Mike Masnick at TechDirt links to a Wired story by Paige Wiliams. Williams is a journalist who published a lengthy article using the “Radiohead model”—placing it on her website and inviting donations—after the New York Times decided it did not want to publish the article itself.
The Wired story suggests that it may be possible to self-publish articles and earn back the expenses that went into writing them, if you properly leverage social networks to call them to enough peoples’ attention—but the thing that really interested me was the self-published article the Wired story was about.
That article is a fascinating biography of a home-schooled woman (pictured above) who wrote a book called Possum Living: How to Live Well Without a Job and With (Almost) No Money at the age of 18 under the pseudonym of Dolly Freed, then went on to become a rocket scientist and help investigate the Challenger disaster. (The book is available on Kindle for $9.32, and as a PDF e-book at A1Books.com for $9.11.)
The article talks about how Dolly and her father grew up to be frugal, and she wrote the book on their techniques thinking they might help people who wanted to live on little money. Later, she went to college at Drexel, participating in a NASA co-op program.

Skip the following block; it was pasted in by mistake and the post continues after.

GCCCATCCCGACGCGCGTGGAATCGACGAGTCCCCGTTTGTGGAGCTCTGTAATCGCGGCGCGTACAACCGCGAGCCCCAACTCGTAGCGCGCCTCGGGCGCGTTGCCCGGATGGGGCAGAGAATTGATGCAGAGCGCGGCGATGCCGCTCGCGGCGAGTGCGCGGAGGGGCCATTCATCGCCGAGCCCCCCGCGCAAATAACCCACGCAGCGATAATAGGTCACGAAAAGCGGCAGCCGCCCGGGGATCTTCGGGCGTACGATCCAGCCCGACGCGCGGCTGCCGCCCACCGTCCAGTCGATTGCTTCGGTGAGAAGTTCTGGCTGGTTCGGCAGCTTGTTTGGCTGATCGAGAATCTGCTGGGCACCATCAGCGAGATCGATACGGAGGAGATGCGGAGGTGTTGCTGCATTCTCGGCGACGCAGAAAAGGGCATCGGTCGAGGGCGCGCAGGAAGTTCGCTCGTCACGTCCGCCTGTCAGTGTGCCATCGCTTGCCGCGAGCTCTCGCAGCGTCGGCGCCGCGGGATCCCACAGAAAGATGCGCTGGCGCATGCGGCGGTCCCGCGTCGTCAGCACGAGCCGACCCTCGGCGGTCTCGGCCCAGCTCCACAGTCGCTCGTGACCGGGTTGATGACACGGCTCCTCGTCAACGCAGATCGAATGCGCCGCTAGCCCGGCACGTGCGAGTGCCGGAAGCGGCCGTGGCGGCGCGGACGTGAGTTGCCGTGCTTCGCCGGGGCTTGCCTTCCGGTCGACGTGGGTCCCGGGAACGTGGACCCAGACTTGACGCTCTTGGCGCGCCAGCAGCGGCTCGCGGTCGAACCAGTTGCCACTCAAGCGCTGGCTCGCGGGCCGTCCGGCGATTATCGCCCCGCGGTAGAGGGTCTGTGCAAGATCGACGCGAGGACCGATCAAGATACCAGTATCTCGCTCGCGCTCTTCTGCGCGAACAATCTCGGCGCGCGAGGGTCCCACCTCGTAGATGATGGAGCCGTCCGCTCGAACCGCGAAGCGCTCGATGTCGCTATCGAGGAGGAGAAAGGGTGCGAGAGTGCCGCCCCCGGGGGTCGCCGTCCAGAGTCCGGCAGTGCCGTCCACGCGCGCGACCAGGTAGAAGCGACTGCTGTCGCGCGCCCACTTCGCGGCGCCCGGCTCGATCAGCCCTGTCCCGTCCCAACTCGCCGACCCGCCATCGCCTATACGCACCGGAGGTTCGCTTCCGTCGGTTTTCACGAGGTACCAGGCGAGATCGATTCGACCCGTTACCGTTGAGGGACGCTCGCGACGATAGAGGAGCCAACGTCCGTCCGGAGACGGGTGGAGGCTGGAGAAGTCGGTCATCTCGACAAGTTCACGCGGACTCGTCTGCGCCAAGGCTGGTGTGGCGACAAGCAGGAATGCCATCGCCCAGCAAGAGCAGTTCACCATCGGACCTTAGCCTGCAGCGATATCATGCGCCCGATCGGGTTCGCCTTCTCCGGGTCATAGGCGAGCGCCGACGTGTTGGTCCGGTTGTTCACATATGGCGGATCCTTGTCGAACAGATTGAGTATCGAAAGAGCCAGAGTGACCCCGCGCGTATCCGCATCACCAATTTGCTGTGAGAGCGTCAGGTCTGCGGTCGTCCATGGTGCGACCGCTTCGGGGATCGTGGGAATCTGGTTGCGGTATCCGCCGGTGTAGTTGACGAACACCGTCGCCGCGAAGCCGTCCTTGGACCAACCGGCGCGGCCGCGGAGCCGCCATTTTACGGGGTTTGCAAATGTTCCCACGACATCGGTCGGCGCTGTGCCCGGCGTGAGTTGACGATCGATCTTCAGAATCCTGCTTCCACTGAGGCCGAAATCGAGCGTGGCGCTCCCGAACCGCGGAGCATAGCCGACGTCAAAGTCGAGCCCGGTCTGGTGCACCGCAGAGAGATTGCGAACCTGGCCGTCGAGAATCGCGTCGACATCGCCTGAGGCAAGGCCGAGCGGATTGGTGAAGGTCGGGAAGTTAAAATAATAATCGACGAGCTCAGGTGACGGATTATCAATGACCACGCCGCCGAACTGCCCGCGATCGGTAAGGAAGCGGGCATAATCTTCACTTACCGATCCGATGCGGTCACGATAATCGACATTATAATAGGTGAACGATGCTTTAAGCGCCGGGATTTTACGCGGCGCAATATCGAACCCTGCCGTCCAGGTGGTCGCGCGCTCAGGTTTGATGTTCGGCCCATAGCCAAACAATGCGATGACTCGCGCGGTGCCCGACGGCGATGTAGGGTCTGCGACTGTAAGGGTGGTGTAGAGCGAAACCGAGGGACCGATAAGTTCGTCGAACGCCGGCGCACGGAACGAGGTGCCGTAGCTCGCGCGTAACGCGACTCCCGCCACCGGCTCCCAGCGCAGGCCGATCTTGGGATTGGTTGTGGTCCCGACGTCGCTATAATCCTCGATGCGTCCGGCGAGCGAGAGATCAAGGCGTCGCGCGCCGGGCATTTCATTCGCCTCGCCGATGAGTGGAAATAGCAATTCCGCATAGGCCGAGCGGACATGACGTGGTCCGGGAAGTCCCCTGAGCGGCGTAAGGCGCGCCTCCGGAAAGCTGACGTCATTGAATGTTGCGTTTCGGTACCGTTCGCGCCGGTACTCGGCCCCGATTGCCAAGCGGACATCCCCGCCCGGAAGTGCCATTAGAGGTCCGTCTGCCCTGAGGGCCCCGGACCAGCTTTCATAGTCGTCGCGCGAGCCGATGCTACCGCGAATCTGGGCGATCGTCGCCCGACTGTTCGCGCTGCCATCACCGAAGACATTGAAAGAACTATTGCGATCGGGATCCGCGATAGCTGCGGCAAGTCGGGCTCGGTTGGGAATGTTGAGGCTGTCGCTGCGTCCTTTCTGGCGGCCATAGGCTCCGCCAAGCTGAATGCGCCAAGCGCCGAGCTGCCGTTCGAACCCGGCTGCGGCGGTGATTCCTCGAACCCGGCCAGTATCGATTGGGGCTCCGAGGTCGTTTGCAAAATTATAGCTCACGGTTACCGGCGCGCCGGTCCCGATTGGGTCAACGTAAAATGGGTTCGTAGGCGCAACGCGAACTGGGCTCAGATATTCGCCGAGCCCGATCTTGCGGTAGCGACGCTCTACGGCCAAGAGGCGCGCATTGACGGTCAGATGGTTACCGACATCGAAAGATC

“By then I had learned not to say too much about my possum living days,” she says. “Starting a conversation with things like ‘Have you ever watched a flock of geese sleep at night?’ or ‘You know how when you go spearfishing for spawning suckers … ’ or ‘Even though I’ve had road-killed dog and it was very good, I wouldn’t kill a dog just to eat it’ just makes people stare at you,” she says. “Don’t try these openers yourself—trust me it’s a mistake.”
After graduating, she worked for NASA in materials testing, and she helped investigate the causes of the Challenger explosion in 1986. Subsequently, she left NASA to earn a master’s degree and work as a naturalist, and is today well-known in some parts of Texas by her real name as a natural and environmental educator.
The Wired article makes some interesting points about the future of social journalism, and publishing in established papers versus on the web:
On the radio the other day I inadvertently sounded a sort of bone-headed death knell for long-form magazine narrative. The truth is, the question of narrative, and the future of narrative, and the interplay between print and web as regards the future of narrative, are a lot more nuanced than the typical sound byte allows. Narrative isn’t going anywhere.
But even without that, the article about Dolly Freed is well worth reading, as she is a remarkably interesting character.
I might just have to hunt up a copy of that book.